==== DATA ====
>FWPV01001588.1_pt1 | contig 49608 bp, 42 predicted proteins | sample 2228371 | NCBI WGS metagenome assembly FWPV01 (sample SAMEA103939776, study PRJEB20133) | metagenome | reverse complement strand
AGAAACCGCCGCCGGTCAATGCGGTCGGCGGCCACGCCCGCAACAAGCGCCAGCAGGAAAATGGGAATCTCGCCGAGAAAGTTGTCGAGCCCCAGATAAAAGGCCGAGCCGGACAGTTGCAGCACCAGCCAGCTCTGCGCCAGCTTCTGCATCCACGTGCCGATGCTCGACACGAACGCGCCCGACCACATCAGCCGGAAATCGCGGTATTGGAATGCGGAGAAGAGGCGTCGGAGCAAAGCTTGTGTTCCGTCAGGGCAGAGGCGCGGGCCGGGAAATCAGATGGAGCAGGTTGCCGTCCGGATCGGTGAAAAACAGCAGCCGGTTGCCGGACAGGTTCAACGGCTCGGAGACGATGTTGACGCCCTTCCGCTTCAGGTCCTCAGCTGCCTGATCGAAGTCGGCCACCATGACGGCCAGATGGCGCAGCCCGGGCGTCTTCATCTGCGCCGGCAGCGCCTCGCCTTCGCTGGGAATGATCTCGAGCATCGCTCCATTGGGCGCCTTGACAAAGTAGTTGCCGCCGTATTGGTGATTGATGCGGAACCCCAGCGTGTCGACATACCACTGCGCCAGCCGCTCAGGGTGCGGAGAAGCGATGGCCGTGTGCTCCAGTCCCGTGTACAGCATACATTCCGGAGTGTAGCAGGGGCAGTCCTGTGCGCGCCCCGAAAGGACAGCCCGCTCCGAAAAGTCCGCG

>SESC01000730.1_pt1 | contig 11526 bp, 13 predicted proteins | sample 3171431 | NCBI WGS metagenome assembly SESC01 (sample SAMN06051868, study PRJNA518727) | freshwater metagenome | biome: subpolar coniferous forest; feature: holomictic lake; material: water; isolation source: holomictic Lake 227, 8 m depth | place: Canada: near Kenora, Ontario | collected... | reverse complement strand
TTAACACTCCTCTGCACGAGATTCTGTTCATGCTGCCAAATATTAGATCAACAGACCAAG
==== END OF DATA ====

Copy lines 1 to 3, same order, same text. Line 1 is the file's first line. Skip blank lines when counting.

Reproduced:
>FWPV01001588.1_pt1 | contig 49608 bp, 42 predicted proteins | sample 2228371 | NCBI WGS metagenome assembly FWPV01 (sample SAMEA103939776, study PRJEB20133) | metagenome | reverse complement strand
AGAAACCGCCGCCGGTCAATGCGGTCGGCGGCCACGCCCGCAACAAGCGCCAGCAGGAAAATGGGAATCTCGCCGAGAAAGTTGTCGAGCCCCAGATAAAAGGCCGAGCCGGACAGTTGCAGCACCAGCCAGCTCTGCGCCAGCTTCTGCATCCACGTGCCGATGCTCGACACGAACGCGCCCGACCACATCAGCCGGAAATCGCGGTATTGGAATGCGGAGAAGAGGCGTCGGAGCAAAGCTTGTGTTCCGTCAGGGCAGAGGCGCGGGCCGGGAAATCAGATGGAGCAGGTTGCCGTCCGGATCGGTGAAAAACAGCAGCCGGTTGCCGGACAGGTTCAACGGCTCGGAGACGATGTTGACGCCCTTCCGCTTCAGGTCCTCAGCTGCCTGATCGAAGTCGGCCACCATGACGGCCAGATGGCGCAGCCCGGGCGTCTTCATCTGCGCCGGCAGCGCCTCGCCTTCGCTGGGAATGATCTCGAGCATCGCTCCATTGGGCGCCTTGACAAAGTAGTTGCCGCCGTATTGGTGATTGATGCGGAACCCCAGCGTGTCGACATACCACTGCGCCAGCCGCTCAGGGTGCGGAGAAGCGATGGCCGTGTGCTCCAGTCCCGTGTACAGCATACATTCCGGAGTGTAGCAGGGGCAGTCCTGTGCGCGCCCCGAAAGGACAGCCCGCTCCGAAAAGTCCGCG

>SESC01000730.1_pt1 | contig 11526 bp, 13 predicted proteins | sample 3171431 | NCBI WGS metagenome assembly SESC01 (sample SAMN06051868, study PRJNA518727) | freshwater metagenome | biome: subpolar coniferous forest; feature: holomictic lake; material: water; isolation source: holomictic Lake 227, 8 m depth | place: Canada: near Kenora, Ontario | collected... | reverse complement strand